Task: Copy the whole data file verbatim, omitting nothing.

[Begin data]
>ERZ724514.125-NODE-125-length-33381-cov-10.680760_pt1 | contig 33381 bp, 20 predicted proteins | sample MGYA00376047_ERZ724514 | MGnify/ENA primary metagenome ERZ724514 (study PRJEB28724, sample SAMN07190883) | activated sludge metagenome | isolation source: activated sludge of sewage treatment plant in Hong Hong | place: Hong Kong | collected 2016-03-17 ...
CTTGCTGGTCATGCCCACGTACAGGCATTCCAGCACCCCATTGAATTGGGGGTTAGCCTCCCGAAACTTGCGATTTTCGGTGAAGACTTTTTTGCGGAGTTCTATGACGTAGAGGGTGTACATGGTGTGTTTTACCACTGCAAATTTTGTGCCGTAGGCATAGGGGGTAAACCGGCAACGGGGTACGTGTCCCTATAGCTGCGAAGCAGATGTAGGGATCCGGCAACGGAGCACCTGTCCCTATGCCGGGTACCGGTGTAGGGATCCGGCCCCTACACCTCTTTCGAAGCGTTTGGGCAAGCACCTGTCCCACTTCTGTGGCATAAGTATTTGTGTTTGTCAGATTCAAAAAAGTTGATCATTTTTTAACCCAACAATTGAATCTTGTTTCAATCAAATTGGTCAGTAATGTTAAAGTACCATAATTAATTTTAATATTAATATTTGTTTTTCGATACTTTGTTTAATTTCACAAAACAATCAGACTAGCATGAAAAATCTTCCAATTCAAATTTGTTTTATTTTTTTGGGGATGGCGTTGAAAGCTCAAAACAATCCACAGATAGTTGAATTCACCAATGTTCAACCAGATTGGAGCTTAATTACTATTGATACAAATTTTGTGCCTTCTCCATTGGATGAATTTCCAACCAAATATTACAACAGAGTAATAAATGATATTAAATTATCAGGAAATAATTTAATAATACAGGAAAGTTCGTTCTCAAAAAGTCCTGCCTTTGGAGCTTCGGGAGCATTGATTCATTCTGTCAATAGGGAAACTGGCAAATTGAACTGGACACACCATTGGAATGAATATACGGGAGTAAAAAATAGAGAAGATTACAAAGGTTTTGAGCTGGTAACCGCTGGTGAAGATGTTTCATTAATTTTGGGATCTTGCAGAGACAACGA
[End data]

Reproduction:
>ERZ724514.125-NODE-125-length-33381-cov-10.680760_pt1 | contig 33381 bp, 20 predicted proteins | sample MGYA00376047_ERZ724514 | MGnify/ENA primary metagenome ERZ724514 (study PRJEB28724, sample SAMN07190883) | activated sludge metagenome | isolation source: activated sludge of sewage treatment plant in Hong Hong | place: Hong Kong | collected 2016-03-17 ...
CTTGCTGGTCATGCCCACGTACAGGCATTCCAGCACCCCATTGAATTGGGGGTTAGCCTCCCGAAACTTGCGATTTTCGGTGAAGACTTTTTTGCGGAGTTCTATGACGTAGAGGGTGTACATGGTGTGTTTTACCACTGCAAATTTTGTGCCGTAGGCATAGGGGGTAAACCGGCAACGGGGTACGTGTCCCTATAGCTGCGAAGCAGATGTAGGGATCCGGCAACGGAGCACCTGTCCCTATGCCGGGTACCGGTGTAGGGATCCGGCCCCTACACCTCTTTCGAAGCGTTTGGGCAAGCACCTGTCCCACTTCTGTGGCATAAGTATTTGTGTTTGTCAGATTCAAAAAAGTTGATCATTTTTTAACCCAACAATTGAATCTTGTTTCAATCAAATTGGTCAGTAATGTTAAAGTACCATAATTAATTTTAATATTAATATTTGTTTTTCGATACTTTGTTTAATTTCACAAAACAATCAGACTAGCATGAAAAATCTTCCAATTCAAATTTGTTTTATTTTTTTGGGGATGGCGTTGAAAGCTCAAAACAATCCACAGATAGTTGAATTCACCAATGTTCAACCAGATTGGAGCTTAATTACTATTGATACAAATTTTGTGCCTTCTCCATTGGATGAATTTCCAACCAAATATTACAACAGAGTAATAAATGATATTAAATTATCAGGAAATAATTTAATAATACAGGAAAGTTCGTTCTCAAAAAGTCCTGCCTTTGGAGCTTCGGGAGCATTGATTCATTCTGTCAATAGGGAAACTGGCAAATTGAACTGGACACACCATTGGAATGAATATACGGGAGTAAAAAATAGAGAAGATTACAAAGGTTTTGAGCTGGTAACCGCTGGTGAAGATGTTTCATTAATTTTGGGATCTTGCAGAGACAACGA